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Krik? Krak! Paperback – April 2, 1996


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Product Details

  • Paperback: 224 pages
  • Publisher: Vintage; Reprint edition (April 2, 1996)
  • Language: English
  • ISBN-10: 067976657X
  • ISBN-13: 978-0679766575
  • Product Dimensions: 8 x 5.1 x 0.7 inches
  • Shipping Weight: 8.8 ounces (View shipping rates and policies)
  • Average Customer Review: 4.3 out of 5 stars  See all reviews (96 customer reviews)
  • Amazon Best Sellers Rank: #12,843 in Books (See Top 100 in Books)

Editorial Reviews

From Publishers Weekly

Danticat's collection of stories detailing daily life under dictatorship in Haiti was a finalist for the National Book Award.
Copyright 1996 Reed Business Information, Inc.

From School Library Journal

YA?Danticat, born under Haitian dictatorship, moved to the U.S. 12 years ago. Many of the stories in this moving collection reflect the misery she has observed from afar and leave readers with a deep sadness for her native country. Survivors at sea in a too-small, leaky boat endure any indignity for the chance at escape. Selections about those remaining in Haiti have a dreamlike quality. A woman must watch her mother rot in prison for political crimes. A young father longs so much to fly that he gives his life for a few moments in the air. A prostitute plies her trade while her son sleeps. "New York Day Women" shows what life might be like in the U.S. for immigrants without resources. Through unencumbered prose, the author explores the effects of politics on people and especially the consequences of oppression on women, the themes of which figure into each of these vignettes.?Ginny Ryder, Lee High School, Springfield, VA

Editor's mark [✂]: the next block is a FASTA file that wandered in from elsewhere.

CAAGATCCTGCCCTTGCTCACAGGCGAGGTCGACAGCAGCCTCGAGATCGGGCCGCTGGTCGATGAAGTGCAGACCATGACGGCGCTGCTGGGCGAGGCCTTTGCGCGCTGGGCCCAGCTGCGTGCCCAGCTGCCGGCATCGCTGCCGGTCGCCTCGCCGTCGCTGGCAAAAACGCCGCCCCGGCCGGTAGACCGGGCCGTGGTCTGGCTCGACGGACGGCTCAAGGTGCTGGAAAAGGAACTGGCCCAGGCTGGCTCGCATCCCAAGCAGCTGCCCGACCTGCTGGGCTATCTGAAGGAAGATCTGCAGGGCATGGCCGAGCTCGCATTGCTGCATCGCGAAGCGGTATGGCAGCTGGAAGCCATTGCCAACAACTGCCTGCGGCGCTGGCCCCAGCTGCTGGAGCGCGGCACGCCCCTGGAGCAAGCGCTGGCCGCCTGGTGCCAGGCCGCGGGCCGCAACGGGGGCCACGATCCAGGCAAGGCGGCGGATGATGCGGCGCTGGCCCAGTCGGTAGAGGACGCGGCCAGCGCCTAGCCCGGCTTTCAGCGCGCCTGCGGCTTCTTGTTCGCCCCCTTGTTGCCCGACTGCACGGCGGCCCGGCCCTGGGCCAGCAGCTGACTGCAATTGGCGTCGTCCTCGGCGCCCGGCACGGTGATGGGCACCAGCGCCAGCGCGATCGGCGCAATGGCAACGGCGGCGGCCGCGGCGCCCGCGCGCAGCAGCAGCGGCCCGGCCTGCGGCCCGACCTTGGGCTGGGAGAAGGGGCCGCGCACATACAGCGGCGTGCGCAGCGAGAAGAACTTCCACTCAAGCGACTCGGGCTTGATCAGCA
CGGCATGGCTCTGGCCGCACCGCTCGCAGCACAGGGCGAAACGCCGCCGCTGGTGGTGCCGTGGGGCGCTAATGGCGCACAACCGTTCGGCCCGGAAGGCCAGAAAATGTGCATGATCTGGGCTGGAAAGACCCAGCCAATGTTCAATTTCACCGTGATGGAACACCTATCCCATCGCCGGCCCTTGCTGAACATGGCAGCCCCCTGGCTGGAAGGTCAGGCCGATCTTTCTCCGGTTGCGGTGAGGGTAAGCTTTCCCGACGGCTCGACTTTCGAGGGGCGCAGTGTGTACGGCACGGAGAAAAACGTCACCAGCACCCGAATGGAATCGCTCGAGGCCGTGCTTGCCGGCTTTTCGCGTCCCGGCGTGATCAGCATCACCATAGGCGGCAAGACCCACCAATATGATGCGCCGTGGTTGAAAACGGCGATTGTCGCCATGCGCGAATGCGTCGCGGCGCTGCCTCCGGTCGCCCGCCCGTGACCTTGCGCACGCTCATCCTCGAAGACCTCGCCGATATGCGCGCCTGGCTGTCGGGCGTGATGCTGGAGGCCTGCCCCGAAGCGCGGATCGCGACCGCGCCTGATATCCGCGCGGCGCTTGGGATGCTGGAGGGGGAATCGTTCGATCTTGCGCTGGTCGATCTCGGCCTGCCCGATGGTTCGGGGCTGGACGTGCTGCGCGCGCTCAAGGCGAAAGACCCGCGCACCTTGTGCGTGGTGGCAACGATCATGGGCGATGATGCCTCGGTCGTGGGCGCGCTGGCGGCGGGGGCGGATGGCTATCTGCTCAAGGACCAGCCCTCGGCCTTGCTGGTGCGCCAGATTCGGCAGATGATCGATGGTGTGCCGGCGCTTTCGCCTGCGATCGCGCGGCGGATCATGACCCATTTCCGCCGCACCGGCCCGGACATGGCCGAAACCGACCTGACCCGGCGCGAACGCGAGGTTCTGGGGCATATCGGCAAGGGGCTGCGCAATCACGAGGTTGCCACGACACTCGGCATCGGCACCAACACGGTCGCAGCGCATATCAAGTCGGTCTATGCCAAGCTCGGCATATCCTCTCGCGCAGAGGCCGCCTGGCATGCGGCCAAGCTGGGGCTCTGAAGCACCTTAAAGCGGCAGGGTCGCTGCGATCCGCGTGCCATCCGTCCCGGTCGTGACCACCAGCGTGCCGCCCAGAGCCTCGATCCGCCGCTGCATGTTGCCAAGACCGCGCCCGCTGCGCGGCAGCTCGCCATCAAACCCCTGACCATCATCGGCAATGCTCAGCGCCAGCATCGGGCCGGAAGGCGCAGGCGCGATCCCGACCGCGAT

Copyright 1995 Reed Business Information, Inc. --This text refers to an out of print or unavailable edition of this title.

More About the Author

Edwidge Danticat was born in Haiti in 1969 and came to the United States when she was twelve years old. She graduated from Barnard College and received an M.F.A. from Brown University. She made an auspicious debut with her first novel, Breath, Eyes, Memory, and followed it with the story collection Krik? Krak!, whose National Book Award nomination made Danticat the youngest nominee ever. She lives in New York.